Long-lost text lifts cloud from Knights Templar
700-year-old document shows pope absolved order
of heresy charges
A reproduction of a 700-year-old document bears a
replica of one of the three seals used by inquisitors in the case against
the Knights Templar. In the long-lost document, Pope Clement V
absolved the knights of heresy. However, the order was still disbanded for
"the good of the church" in 1312, apparently under pressure from King Philip
IV of France.
Alessandro Bianchi / Reuters
AP=Oct. 12, 2007
ROME - The Vatican has published secret documents about
the trial of the Knights Templar, including a parchment — long ignored
because of a vague catalog entry in 1628 — showing that Pope Clement V
initially absolved the medieval order of heresy.
The 300-page volume recently came out in a limited
edition — 799 copies — each priced at $8,377, said Scrinium publishing
house, which prints documents from the Vatican’s secret archives.
The order of knights, which ultimately disappeared
because of the heresy scandal, recently captivated the imagination of
readers of the best-seller “The Da Vinci Code,” which linked the Templars to
the story of the Holy Grail.
The Vatican work reproduces the entire documentation of
the papal hearings convened after King Philip IV of France arrested and
tortured Templar leaders in 1307 on charges of heresy and immorality.
The military order of the Poor Knights of Christ and of
the Temple of Solomon was founded in 1118 in Jerusalem to protect pilgrims
in the Holy Land after the First Crusade.
As their military might increased, the Templars also
grew in wealth, acquiring property throughout Europe and running a primitive
banking system. After they left the Middle East with the collapse of the
Crusader kingdoms, their power and secretive ways aroused the fear of
European rulers and sparked accusations of corruption and blasphemy.
Accused by an indebted king
Historians believe Philip owed debts to the Templars
and used the accusations to arrest their leaders and extract, under torture,
confessions of heresy as a way to seize the order’s riches.
Publicist Rosy Fontana reads a replica document in
which Pope Clement V absolved the Knights Templar of charges of heresy.
The publishing house said the new book includes the
“Parchment of Chinon,” a 1308 decision by Clement to save the Templars and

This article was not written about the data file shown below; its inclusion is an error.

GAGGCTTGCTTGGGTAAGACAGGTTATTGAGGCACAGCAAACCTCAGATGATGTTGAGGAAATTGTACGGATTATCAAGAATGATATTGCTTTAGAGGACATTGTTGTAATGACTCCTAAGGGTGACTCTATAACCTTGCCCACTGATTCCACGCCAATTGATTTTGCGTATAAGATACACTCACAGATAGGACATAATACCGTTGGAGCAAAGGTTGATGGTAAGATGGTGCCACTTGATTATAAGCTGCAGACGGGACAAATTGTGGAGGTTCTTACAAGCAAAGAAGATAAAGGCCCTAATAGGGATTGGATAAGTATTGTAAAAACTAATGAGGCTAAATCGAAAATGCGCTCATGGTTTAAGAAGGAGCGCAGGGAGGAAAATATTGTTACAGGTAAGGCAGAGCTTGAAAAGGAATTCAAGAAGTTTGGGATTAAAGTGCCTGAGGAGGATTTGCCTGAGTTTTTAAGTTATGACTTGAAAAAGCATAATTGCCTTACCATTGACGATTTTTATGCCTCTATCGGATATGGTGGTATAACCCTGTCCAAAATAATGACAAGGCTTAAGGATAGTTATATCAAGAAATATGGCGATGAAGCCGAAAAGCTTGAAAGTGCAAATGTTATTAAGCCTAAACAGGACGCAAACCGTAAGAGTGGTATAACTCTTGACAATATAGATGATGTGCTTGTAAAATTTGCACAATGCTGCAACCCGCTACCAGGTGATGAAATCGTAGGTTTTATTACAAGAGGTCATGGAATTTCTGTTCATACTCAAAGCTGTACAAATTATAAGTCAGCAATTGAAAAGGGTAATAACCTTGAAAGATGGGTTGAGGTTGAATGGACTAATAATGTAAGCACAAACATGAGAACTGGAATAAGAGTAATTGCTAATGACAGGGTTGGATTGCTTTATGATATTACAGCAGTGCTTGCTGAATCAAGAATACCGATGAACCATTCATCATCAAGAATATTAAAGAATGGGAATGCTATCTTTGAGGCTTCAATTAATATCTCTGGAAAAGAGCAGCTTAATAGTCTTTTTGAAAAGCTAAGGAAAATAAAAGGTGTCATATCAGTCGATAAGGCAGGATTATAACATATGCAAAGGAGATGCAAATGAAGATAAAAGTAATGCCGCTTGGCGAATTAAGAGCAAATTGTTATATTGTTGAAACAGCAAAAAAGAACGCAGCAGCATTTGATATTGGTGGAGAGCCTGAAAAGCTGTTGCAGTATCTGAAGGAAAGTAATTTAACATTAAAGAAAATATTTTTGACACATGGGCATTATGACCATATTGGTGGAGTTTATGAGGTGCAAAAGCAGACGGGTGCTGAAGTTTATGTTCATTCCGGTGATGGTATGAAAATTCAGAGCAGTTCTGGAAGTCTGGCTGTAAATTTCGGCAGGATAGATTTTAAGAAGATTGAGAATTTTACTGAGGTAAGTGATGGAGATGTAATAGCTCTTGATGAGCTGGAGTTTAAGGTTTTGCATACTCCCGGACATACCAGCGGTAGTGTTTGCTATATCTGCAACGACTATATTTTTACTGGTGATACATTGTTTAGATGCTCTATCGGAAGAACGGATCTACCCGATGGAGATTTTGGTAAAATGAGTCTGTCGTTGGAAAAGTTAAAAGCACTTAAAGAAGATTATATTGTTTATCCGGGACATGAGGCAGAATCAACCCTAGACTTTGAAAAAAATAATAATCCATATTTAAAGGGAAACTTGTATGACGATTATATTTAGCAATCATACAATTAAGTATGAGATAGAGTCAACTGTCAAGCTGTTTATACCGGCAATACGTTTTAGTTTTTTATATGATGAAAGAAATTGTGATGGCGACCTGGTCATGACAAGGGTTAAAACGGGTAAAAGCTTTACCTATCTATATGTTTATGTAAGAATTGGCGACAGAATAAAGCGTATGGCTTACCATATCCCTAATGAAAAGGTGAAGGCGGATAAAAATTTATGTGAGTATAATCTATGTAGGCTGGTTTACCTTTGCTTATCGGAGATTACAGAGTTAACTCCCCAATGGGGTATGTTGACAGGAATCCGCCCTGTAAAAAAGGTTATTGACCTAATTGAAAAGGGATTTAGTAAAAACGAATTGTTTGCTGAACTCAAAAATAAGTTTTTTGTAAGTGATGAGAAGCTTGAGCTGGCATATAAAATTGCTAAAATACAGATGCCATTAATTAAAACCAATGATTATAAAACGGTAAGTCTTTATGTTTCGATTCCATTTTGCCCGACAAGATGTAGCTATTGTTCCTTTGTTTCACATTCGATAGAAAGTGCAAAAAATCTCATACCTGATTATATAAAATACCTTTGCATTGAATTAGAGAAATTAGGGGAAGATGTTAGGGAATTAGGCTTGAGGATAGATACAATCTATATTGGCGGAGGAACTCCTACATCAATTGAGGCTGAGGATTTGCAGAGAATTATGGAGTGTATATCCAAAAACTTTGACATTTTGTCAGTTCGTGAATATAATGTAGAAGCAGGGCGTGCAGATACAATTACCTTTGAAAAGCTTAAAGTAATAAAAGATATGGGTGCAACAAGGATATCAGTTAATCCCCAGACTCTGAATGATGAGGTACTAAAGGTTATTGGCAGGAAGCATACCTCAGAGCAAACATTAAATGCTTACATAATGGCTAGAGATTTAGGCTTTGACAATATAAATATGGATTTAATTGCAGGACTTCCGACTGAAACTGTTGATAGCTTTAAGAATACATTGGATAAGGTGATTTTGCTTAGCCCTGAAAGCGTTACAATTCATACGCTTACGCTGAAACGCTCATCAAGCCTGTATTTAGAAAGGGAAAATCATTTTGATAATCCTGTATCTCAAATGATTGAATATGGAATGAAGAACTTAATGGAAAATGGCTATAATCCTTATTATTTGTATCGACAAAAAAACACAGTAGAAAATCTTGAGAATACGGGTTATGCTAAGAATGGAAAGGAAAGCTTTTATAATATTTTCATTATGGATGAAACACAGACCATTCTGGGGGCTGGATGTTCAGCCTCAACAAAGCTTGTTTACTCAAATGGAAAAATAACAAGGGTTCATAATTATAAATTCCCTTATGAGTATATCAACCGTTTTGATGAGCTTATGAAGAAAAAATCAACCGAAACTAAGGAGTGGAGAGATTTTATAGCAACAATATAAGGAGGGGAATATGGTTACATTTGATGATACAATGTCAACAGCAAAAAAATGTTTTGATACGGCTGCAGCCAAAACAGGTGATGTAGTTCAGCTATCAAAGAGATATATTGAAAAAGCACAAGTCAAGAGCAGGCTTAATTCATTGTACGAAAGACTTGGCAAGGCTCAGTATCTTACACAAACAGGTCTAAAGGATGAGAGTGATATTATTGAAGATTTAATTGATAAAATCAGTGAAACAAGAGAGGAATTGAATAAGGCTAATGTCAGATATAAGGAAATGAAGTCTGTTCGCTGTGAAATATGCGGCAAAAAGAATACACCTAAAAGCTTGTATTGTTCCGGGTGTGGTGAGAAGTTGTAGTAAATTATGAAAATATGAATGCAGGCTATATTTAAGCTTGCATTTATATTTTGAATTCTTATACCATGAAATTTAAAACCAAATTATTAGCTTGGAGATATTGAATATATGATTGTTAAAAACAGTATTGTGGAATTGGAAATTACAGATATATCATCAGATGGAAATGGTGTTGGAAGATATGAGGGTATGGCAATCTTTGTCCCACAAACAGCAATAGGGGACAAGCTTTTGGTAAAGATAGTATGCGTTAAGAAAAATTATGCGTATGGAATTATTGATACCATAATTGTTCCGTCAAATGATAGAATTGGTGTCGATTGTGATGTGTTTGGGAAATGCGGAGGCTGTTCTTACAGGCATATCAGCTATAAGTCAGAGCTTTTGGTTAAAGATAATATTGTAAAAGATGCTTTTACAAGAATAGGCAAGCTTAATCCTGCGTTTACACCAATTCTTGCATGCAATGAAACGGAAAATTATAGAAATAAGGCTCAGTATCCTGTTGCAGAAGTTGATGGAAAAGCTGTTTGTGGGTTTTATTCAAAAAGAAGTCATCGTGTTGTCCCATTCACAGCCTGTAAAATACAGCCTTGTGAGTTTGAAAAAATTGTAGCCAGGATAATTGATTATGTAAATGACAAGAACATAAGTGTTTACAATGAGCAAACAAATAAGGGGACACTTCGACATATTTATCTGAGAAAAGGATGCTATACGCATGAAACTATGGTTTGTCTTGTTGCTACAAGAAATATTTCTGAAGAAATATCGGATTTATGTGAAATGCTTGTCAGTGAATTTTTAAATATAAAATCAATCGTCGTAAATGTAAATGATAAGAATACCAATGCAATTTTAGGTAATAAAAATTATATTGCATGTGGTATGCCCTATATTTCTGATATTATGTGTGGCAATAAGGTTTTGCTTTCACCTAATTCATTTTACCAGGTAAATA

The Vatican archives researcher who found the parchment
said Friday that it probably had been ignored because the 1628 catalog entry
on the 40-inch-wide parchment was “too Spartan, too vague.”“Unfortunately,
there was an archiving error, an error in how the document was described,”
the researcher, Barbara Frale, said in a telephone interview from her home
in Viterbo, north of Italy.“More than an error, it was a little sketchy,”
she said. The parchment, in remarkably good condition considering its 700
years, apparently had last been consulted at the start of the 20th century,
Frale said, surmising that its significance must have not have been realized
Burned at the stake
Frale said she was intrigued by the 1628 entry because,
while it apparently referred to some minor matter, it noted that three top
cardinals, including the right-hand man of Clement, Berenger Fredol, had
made a long journey to interrogate someone.“Going on with my research, it
turned out that in reality it was an inquest of very great importance” on
behalf of the pope, Frale said. Fredol “had gone to question the Great
Master and other heads of the Templars who had been segregated, practically
kidnapped, by the king of France and shut up in secret in his castle in
Chinon on the Loire.”
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to the Vatican archives Web site, the parchment shows that Clement initially
absolved the Templar leaders of heresy, though he did find them guilty of
immorality, and that he planned to reform the order.However, pressured by
Philip, Clement later reversed his decision and suppressed the order in
1312.Jacques de Molay, Grand Master of the Templars, was burned at the stake
in 1314 along with his aides. Surviving monks fled. Some were absorbed by
other orders; over the centuries, various groups have claimed to have
descended from the Templars.